Whilst Gula Bali’s aesthetics are wholly Javanese, the restaurant takes its culinary cues from Balinese street food. Humble plates of traditional dishes like jaje Bali, rujak serut, and tipat cantok are ladled out of giant pots on to lime green plastic crockery, starting at less than US$1. Try the mashed cassavas served with palm sugar-infused coconut milk (singkong salju), washed down with one of their ice jazzed-style specials like lychee joglo. And leave room for their signature rujak campur dessert – a medley of fruits drenched in palm sugar syrup.

Jl. Merdeka II No.9


Denpasar Timur

In the area...

Lapangan Puputan Renon

A hive of activity come rain or shine, this popular park is where locals come to skateboard, fly kites, cycle, devour street food from one of the local kitchen carts and practise yoga.

Denpasar Selatan


The creation of a French expat and local Balinese man hailing from Ubud, Confiture de Bali started life as a creperie, and is now a jam connoisseur’s heaven. Each jar of low-sugar, additive-free goodness is made by hand, from the tropical fruit contents (which use just 360g sugar for every 1kg of fruit) to the batik lid covers, crafted by local women.

The farm-to-toast jams use seasonal fruits sourced from organic farmers in the area, and are given a continental twist courtesy of co-owner Michelle’s old-school French recipe. At their Renon store on Sumerta Kelod Street you can drop in for a smoothie, pancake and free jam tastings, which involve a mind-boggling array of flavours such as spicy papaya and sour sop, laced with exotic local spices. Adventurous epicures should try the tamarillo (a tree tomato) and buni (a wild berry) – both indigenous fruits that will make your morning strawberry jam on toast seem positively pedestrian.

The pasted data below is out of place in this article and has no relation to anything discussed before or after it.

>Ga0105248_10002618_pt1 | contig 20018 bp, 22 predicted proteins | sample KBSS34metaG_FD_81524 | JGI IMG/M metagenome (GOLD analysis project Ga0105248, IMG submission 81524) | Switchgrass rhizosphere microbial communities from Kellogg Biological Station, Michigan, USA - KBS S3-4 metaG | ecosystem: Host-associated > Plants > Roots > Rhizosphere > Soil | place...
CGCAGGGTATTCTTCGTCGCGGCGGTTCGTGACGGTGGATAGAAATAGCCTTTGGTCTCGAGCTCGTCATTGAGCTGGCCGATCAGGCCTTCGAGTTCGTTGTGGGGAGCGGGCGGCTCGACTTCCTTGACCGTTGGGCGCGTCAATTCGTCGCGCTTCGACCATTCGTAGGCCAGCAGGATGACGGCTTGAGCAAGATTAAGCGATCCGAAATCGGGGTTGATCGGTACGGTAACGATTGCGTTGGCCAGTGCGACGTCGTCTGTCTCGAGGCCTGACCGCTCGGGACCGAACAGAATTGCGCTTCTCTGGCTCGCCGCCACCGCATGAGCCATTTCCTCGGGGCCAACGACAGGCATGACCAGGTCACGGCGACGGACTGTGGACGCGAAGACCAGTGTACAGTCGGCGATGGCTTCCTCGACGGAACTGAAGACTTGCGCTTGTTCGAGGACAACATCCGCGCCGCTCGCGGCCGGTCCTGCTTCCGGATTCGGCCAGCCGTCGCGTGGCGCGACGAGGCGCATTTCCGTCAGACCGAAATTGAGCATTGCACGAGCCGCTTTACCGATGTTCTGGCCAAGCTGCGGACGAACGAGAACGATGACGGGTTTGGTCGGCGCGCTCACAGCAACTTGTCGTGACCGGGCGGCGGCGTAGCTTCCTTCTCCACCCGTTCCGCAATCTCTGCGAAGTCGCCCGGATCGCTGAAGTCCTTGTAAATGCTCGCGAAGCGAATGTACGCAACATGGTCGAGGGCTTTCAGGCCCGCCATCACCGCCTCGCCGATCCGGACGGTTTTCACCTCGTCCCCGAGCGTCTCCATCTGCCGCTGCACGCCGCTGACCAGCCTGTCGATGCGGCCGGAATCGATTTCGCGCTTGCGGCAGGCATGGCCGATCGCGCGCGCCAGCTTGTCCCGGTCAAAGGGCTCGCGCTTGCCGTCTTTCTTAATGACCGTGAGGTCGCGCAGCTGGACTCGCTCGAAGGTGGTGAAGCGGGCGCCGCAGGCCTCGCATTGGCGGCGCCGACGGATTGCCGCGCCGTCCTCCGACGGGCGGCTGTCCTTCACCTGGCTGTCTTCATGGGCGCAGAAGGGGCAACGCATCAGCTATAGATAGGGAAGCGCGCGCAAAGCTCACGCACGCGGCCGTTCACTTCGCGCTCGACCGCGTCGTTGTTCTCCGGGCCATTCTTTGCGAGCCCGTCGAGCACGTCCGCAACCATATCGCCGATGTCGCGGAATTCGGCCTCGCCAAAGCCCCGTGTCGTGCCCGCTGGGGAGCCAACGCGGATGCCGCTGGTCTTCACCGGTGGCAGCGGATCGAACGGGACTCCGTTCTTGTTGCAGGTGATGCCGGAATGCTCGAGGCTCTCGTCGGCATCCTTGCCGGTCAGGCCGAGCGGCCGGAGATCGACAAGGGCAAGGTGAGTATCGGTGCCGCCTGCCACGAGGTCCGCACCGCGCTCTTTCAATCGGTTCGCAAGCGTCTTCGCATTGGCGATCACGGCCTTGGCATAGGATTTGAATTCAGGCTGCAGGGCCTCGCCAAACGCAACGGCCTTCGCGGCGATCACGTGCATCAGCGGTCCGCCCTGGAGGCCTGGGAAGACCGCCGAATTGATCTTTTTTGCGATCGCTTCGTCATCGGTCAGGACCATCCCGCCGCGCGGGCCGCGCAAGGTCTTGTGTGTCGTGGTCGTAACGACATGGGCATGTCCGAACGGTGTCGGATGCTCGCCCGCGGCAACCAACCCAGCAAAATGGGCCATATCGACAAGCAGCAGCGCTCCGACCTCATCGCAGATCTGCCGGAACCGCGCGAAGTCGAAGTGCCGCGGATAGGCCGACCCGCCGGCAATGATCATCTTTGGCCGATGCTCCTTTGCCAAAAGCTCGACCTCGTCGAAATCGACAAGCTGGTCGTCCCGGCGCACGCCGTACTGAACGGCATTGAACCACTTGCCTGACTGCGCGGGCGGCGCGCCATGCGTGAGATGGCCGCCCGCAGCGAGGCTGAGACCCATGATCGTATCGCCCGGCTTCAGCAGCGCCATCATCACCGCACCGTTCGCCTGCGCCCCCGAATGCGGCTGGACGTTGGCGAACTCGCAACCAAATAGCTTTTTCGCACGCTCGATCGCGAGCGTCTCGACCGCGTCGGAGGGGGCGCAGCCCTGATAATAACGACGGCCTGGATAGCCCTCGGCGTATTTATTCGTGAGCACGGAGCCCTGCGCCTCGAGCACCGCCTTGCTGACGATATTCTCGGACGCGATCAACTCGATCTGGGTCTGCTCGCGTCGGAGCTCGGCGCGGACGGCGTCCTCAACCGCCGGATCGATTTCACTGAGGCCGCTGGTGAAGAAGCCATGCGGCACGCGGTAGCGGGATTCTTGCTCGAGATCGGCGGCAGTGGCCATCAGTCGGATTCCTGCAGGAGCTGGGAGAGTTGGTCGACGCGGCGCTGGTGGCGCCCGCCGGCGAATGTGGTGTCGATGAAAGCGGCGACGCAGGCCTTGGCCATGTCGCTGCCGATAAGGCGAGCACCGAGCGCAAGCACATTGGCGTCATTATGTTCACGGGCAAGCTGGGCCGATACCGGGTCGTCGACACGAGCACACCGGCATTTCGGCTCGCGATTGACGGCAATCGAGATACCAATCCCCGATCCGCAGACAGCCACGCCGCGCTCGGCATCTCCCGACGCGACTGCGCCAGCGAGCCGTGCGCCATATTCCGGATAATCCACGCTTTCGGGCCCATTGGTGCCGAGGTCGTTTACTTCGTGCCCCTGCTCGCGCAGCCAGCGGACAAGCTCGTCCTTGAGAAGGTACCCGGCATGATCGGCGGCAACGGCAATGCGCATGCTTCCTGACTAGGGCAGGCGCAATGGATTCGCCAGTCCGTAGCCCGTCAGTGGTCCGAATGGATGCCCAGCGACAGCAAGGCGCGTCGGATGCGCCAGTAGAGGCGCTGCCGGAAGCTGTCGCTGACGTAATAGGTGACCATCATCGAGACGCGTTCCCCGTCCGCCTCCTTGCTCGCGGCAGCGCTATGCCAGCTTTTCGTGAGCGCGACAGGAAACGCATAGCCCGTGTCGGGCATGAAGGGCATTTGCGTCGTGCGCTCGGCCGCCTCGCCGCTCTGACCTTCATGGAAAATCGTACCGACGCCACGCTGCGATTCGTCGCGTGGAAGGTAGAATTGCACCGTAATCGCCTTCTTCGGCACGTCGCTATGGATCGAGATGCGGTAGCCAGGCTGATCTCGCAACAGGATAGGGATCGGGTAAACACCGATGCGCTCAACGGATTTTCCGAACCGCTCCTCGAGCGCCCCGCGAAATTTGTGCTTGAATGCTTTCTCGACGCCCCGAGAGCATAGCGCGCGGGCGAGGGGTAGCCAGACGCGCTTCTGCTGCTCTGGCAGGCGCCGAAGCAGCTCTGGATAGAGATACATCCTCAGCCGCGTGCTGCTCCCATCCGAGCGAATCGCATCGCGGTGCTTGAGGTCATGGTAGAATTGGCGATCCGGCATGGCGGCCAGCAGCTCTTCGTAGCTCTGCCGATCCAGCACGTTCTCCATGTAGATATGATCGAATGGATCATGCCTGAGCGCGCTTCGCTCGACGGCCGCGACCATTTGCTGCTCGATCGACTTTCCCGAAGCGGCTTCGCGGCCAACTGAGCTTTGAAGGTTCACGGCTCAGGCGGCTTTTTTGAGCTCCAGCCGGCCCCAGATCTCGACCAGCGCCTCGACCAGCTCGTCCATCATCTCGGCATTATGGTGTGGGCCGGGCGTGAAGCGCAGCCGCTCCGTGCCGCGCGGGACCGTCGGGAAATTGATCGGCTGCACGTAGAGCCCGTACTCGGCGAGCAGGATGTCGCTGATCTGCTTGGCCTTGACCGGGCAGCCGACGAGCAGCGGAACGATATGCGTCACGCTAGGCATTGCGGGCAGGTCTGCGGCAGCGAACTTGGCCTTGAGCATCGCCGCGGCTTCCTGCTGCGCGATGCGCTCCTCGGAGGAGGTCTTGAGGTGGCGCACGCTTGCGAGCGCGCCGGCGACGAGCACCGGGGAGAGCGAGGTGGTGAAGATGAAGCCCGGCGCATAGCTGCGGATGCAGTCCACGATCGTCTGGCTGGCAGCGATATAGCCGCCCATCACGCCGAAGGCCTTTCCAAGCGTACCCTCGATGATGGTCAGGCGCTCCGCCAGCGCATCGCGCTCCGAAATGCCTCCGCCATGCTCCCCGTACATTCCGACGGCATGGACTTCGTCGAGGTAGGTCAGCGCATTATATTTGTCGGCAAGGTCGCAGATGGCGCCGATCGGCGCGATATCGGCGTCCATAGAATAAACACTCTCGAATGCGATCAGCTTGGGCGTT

Jl. Merdeka

Sumerta Kelod


+62 852 3884 1684


In the area...

Mama Leon Factory Store

Famous for its batik, Mama Leon stocks something for every taste (and every price bracket) ranging from deep-dye scarves to handmade lace and embroidered patchwork.

Jl. Raya Puputan No.13
Dangin Puri Klod
Denpasar Timur
+62 361 229 51


Opened in 2015, this two-storey craft-meets-vintage store’s close proximity to the city’s art institute and university is no accident. Design students, craft hobbyists, and painters talk acrylics and make creative chit chat across its first floor shelves, which overflow with knitting yarns, wooden mannequins, spray paints, washi tapes, architectural model supplies and more than 20 different brands of brushes.

It’s the place to go for specialist, hard-to-find art brands and transforms into a gallery space hosting art classes come the weekend. Head upstairs to the SUB Store – an outpost of the popular Jakarta shop, which houses an eclectic mix of vintage fashion and vinyl. Shop for collector miniature Tokoh action figures, slogan T-shirts printed by local designers and every imaginable genre of vinyl from funk to motown and rock to heavy metal, which you can nostalgically hum or move to on the old-school turntable.

Jl. Dewi Madri No.1A

Sumerta Kelod

East Denpasar

+62 361 236 076

In the area...

Bajra Sandhi Monument

Head inside this historic monument to study the 33 dioramas that chart Balinese history from 30,000 BC to the modern day, then take the spiral staircase for 360-degree views over the city.

Jalan Raya Puputan No. 142